Data from the 1994 USDA nationwide survey (CSFII) on 190 non-smoking males (aged 20 29) were used to propose a method for adjusting total water intake for the diuretic effects of caffeine and alcohol, and evaluate the potential for related misclassification bias.
The data were processed on a per meal basis.
Under the assumption that subjects were in water balance at the start of the survey day, water losses due to caffeine (1.17 ml/mg caffeine) and alcohol (10 ml/g alcohol) were subtracted from crude intake estimates.
If water intake for one meal was inadequate for excretion of the associated osmotic load at 750 mosmol/l, water losses for the subsequent meal were reduced by 32%. Unadjusted and adjusted mean total water intakes differed by 321.5 g. Misclassification appeared worst at higher water intakes.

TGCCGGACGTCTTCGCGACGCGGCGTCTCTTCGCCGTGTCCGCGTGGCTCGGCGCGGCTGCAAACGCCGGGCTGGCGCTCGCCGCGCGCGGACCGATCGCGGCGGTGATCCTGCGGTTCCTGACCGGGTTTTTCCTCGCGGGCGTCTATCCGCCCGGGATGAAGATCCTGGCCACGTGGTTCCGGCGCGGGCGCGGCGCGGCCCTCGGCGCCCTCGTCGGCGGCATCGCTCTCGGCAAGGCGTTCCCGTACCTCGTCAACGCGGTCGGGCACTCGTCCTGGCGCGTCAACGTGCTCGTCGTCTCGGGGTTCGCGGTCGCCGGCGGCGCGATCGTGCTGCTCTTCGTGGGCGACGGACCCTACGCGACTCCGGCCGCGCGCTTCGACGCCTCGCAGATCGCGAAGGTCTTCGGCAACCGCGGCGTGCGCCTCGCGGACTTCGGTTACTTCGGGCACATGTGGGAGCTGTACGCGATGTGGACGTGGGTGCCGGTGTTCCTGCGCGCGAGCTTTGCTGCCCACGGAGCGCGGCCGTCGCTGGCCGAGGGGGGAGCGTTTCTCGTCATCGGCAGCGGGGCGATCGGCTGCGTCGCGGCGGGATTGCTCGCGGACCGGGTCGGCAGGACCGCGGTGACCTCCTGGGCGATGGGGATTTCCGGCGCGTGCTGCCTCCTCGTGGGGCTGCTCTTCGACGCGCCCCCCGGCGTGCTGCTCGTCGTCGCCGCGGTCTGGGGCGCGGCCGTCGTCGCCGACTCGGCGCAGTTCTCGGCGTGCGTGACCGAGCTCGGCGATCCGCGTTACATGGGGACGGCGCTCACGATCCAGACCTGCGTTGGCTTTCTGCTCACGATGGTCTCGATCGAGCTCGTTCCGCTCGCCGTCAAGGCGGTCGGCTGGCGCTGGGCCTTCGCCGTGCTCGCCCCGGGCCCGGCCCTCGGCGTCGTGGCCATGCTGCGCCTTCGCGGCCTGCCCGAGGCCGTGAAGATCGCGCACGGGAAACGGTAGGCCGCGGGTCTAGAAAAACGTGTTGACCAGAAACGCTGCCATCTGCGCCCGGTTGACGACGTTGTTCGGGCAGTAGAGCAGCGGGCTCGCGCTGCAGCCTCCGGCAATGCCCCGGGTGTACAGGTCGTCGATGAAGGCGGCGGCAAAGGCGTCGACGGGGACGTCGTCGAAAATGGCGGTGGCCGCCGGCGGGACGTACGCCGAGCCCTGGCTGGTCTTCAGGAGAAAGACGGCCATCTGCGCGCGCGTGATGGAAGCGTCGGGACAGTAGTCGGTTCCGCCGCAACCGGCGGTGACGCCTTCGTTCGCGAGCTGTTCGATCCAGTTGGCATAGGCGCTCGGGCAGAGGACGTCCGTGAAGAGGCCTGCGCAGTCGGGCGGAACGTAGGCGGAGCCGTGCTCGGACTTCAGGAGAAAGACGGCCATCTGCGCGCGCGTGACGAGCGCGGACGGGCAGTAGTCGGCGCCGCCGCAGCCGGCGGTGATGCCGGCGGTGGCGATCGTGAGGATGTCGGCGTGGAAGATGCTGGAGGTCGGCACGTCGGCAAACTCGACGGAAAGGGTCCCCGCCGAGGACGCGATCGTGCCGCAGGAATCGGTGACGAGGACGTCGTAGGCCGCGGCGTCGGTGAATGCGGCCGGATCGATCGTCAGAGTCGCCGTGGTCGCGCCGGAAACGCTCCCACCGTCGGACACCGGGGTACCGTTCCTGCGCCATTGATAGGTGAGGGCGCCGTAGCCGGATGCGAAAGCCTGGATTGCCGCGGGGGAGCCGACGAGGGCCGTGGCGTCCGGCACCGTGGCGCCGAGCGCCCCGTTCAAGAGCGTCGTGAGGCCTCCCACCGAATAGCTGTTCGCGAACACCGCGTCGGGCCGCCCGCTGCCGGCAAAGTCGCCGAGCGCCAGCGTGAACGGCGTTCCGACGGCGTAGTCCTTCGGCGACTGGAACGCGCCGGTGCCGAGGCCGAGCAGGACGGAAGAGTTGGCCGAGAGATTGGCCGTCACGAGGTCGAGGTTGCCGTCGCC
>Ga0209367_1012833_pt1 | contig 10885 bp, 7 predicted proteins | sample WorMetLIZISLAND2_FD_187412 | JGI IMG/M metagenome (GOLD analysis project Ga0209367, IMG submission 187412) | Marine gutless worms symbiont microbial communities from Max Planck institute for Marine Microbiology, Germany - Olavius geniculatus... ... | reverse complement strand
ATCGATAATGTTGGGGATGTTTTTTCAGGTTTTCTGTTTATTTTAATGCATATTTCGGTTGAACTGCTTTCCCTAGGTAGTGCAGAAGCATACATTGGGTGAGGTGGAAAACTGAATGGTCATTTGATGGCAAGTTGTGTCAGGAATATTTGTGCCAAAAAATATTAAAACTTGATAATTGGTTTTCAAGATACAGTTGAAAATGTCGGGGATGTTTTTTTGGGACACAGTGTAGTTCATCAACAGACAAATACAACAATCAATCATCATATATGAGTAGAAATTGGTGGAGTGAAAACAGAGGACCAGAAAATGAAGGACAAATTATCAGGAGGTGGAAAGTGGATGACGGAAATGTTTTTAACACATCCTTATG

Linear regression models, each with a water intake variable as an independent variable and body mass index as the outcome, were fit to evaluate the potential for alcohol-and caffeine-related misclassification bias.
Misclassification resulted in large changes (all>10%) in linear regression estimates of effect.
Future studies of water-disease relationships, especially those intending to compare extremes of total water intake, should consider caffeine-and alcohol-related misclassification bias.
Mots-clés Pascal : Etats Unis, Amérique du Nord, Amérique, Homme, Evaluation, Consommation alimentaire, Boisson alcoolisée, Caféine, Diurèse, Bilan eau, Besoin hydrique, Méthodologie, Erreur estimation
Mots-clés Pascal anglais : United States, North America, America, Human, Evaluation, Food intake, Alcoholic beverage, Caffeine, Diuresis, Water balance, Water requirement, Methodology, Estimation error
Notice produite par :
Inist-CNRS - Institut de l'Information Scientifique et Technique
Cote : 99-0190744
Code Inist : 002B30A01A1. Création : 16/11/1999.